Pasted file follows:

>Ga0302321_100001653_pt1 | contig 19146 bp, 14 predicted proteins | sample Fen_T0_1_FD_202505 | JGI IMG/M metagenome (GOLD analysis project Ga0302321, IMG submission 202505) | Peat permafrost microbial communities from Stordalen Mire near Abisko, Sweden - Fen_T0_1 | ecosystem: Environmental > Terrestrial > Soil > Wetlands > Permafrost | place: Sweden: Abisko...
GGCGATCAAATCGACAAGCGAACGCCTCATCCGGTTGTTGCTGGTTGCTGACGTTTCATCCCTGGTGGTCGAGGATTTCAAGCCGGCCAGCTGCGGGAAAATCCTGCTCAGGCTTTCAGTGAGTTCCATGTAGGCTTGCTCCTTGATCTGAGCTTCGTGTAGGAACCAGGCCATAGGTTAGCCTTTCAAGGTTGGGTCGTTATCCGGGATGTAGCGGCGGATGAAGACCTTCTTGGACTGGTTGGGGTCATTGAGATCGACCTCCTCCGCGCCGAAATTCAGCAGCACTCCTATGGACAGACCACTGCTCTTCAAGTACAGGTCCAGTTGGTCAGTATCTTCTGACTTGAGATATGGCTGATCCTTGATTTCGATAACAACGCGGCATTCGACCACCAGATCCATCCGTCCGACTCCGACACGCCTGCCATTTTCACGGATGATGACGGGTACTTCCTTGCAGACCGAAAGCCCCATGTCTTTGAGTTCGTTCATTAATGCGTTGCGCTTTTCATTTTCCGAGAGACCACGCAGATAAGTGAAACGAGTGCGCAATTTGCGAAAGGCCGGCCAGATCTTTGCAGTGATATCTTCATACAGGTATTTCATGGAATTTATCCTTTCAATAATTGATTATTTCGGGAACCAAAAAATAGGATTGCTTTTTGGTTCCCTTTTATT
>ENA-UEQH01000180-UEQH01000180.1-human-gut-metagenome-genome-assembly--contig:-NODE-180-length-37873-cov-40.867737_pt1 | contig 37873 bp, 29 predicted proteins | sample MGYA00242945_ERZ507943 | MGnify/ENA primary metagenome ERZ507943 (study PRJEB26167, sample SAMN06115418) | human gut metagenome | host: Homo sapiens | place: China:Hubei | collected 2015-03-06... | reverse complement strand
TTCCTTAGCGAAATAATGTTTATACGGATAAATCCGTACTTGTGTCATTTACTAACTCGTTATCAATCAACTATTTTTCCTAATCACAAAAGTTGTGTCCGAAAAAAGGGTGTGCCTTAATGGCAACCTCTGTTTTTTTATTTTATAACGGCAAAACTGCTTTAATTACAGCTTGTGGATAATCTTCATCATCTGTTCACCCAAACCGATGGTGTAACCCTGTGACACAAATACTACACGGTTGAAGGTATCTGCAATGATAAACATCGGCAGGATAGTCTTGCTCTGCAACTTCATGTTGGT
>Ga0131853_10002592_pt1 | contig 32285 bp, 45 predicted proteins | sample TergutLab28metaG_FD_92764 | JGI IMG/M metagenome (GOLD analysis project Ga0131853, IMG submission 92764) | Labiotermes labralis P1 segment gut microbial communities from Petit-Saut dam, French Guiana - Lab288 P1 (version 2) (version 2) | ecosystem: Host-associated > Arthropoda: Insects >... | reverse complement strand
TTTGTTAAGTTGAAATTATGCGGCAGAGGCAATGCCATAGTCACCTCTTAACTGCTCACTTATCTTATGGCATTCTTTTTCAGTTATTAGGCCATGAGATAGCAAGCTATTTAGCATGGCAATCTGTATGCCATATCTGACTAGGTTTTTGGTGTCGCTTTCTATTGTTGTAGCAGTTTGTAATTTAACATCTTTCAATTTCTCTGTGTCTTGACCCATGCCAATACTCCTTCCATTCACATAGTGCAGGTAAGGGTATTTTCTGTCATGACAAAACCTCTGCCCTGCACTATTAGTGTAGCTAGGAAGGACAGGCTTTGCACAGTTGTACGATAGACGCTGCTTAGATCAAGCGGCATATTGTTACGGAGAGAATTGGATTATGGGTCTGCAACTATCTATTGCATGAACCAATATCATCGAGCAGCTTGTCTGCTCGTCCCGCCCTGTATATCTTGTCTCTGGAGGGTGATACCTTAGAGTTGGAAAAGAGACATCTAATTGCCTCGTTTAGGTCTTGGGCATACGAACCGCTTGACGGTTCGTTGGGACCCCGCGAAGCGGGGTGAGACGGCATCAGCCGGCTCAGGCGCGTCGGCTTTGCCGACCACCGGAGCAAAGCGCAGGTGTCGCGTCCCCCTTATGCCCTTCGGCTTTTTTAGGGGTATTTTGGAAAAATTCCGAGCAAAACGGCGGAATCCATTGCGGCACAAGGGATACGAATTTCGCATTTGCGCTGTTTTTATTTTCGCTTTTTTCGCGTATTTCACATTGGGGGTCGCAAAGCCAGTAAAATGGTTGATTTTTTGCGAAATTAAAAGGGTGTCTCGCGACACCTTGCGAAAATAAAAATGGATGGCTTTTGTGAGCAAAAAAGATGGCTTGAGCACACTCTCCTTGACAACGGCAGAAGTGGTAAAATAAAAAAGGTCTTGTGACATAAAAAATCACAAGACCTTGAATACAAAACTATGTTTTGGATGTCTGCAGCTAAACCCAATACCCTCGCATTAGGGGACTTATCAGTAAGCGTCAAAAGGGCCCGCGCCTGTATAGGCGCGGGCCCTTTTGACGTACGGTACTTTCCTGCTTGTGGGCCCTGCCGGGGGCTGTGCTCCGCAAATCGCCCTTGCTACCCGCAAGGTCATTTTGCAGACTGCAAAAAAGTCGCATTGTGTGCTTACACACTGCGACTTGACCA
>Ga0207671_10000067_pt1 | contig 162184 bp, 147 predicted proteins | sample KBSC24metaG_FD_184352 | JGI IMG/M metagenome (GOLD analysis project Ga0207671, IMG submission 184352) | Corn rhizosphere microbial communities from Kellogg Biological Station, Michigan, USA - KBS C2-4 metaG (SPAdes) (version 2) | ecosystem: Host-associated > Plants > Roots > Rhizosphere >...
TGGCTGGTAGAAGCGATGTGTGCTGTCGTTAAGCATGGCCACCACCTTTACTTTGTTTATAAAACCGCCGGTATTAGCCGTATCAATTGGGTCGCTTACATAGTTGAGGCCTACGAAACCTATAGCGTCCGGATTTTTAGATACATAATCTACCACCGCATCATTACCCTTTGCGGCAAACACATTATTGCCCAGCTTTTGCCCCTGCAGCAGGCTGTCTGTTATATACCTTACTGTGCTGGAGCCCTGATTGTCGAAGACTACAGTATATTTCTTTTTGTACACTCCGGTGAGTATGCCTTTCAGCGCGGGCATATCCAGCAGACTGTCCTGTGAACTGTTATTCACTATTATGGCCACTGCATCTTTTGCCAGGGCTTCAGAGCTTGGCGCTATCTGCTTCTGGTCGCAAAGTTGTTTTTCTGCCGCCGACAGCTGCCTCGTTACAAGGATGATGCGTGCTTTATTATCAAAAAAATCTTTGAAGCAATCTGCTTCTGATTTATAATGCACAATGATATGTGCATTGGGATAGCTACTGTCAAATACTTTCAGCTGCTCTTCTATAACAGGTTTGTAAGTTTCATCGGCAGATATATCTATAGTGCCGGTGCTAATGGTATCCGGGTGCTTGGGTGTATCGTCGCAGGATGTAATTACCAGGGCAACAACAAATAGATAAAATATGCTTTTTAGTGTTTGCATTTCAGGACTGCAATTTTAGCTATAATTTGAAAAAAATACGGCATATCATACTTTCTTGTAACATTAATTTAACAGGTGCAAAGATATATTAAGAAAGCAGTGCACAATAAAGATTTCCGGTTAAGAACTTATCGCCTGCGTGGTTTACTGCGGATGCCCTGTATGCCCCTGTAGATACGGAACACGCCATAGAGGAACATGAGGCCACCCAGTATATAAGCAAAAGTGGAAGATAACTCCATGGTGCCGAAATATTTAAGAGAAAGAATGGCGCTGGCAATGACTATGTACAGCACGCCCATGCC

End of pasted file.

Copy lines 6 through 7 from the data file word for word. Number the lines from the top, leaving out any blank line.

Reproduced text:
TTTGTTAAGTTGAAATTATGCGGCAGAGGCAATGCCATAGTCACCTCTTAACTGCTCACTTATCTTATGGCATTCTTTTTCAGTTATTAGGCCATGAGATAGCAAGCTATTTAGCATGGCAATCTGTATGCCATATCTGACTAGGTTTTTGGTGTCGCTTTCTATTGTTGTAGCAGTTTGTAATTTAACATCTTTCAATTTCTCTGTGTCTTGACCCATGCCAATACTCCTTCCATTCACATAGTGCAGGTAAGGGTATTTTCTGTCATGACAAAACCTCTGCCCTGCACTATTAGTGTAGCTAGGAAGGACAGGCTTTGCACAGTTGTACGATAGACGCTGCTTAGATCAAGCGGCATATTGTTACGGAGAGAATTGGATTATGGGTCTGCAACTATCTATTGCATGAACCAATATCATCGAGCAGCTTGTCTGCTCGTCCCGCCCTGTATATCTTGTCTCTGGAGGGTGATACCTTAGAGTTGGAAAAGAGACATCTAATTGCCTCGTTTAGGTCTTGGGCATACGAACCGCTTGACGGTTCGTTGGGACCCCGCGAAGCGGGGTGAGACGGCATCAGCCGGCTCAGGCGCGTCGGCTTTGCCGACCACCGGAGCAAAGCGCAGGTGTCGCGTCCCCCTTATGCCCTTCGGCTTTTTTAGGGGTATTTTGGAAAAATTCCGAGCAAAACGGCGGAATCCATTGCGGCACAAGGGATACGAATTTCGCATTTGCGCTGTTTTTATTTTCGCTTTTTTCGCGTATTTCACATTGGGGGTCGCAAAGCCAGTAAAATGGTTGATTTTTTGCGAAATTAAAAGGGTGTCTCGCGACACCTTGCGAAAATAAAAATGGATGGCTTTTGTGAGCAAAAAAGATGGCTTGAGCACACTCTCCTTGACAACGGCAGAAGTGGTAAAATAAAAAAGGTCTTGTGACATAAAAAATCACAAGACCTTGAATACAAAACTATGTTTTGGATGTCTGCAGCTAAACCCAATACCCTCGCATTAGGGGACTTATCAGTAAGCGTCAAAAGGGCCCGCGCCTGTATAGGCGCGGGCCCTTTTGACGTACGGTACTTTCCTGCTTGTGGGCCCTGCCGGGGGCTGTGCTCCGCAAATCGCCCTTGCTACCCGCAAGGTCATTTTGCAGACTGCAAAAAAGTCGCATTGTGTGCTTACACACTGCGACTTGACCA
>Ga0207671_10000067_pt1 | contig 162184 bp, 147 predicted proteins | sample KBSC24metaG_FD_184352 | JGI IMG/M metagenome (GOLD analysis project Ga0207671, IMG submission 184352) | Corn rhizosphere microbial communities from Kellogg Biological Station, Michigan, USA - KBS C2-4 metaG (SPAdes) (version 2) | ecosystem: Host-associated > Plants > Roots > Rhizosphere >...